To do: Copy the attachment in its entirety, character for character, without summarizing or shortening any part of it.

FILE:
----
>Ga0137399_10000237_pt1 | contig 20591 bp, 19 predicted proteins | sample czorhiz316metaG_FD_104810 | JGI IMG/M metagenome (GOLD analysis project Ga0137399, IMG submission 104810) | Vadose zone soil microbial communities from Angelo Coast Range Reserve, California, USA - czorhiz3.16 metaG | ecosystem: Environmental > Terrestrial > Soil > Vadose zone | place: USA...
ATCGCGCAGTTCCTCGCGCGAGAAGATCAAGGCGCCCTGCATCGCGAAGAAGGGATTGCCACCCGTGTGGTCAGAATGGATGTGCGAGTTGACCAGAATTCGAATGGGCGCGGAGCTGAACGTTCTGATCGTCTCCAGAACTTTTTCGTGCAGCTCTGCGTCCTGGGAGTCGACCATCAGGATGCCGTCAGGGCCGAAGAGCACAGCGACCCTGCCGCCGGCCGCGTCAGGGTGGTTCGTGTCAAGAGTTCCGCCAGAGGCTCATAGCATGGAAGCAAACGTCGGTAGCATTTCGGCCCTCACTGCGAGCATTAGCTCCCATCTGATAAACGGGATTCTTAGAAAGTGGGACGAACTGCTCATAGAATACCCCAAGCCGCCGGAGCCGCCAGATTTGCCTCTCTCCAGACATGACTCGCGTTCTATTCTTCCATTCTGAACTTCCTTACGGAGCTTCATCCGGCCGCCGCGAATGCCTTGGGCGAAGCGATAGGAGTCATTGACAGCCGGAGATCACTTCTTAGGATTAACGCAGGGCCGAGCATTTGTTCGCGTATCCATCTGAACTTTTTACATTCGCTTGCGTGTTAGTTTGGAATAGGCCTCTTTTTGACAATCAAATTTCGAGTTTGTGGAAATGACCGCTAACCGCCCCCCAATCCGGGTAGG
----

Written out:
>Ga0137399_10000237_pt1 | contig 20591 bp, 19 predicted proteins | sample czorhiz316metaG_FD_104810 | JGI IMG/M metagenome (GOLD analysis project Ga0137399, IMG submission 104810) | Vadose zone soil microbial communities from Angelo Coast Range Reserve, California, USA - czorhiz3.16 metaG | ecosystem: Environmental > Terrestrial > Soil > Vadose zone | place: USA...
ATCGCGCAGTTCCTCGCGCGAGAAGATCAAGGCGCCCTGCATCGCGAAGAAGGGATTGCCACCCGTGTGGTCAGAATGGATGTGCGAGTTGACCAGAATTCGAATGGGCGCGGAGCTGAACGTTCTGATCGTCTCCAGAACTTTTTCGTGCAGCTCTGCGTCCTGGGAGTCGACCATCAGGATGCCGTCAGGGCCGAAGAGCACAGCGACCCTGCCGCCGGCCGCGTCAGGGTGGTTCGTGTCAAGAGTTCCGCCAGAGGCTCATAGCATGGAAGCAAACGTCGGTAGCATTTCGGCCCTCACTGCGAGCATTAGCTCCCATCTGATAAACGGGATTCTTAGAAAGTGGGACGAACTGCTCATAGAATACCCCAAGCCGCCGGAGCCGCCAGATTTGCCTCTCTCCAGACATGACTCGCGTTCTATTCTTCCATTCTGAACTTCCTTACGGAGCTTCATCCGGCCGCCGCGAATGCCTTGGGCGAAGCGATAGGAGTCATTGACAGCCGGAGATCACTTCTTAGGATTAACGCAGGGCCGAGCATTTGTTCGCGTATCCATCTGAACTTTTTACATTCGCTTGCGTGTTAGTTTGGAATAGGCCTCTTTTTGACAATCAAATTTCGAGTTTGTGGAAATGACCGCTAACCGCCCCCCAATCCGGGTAGG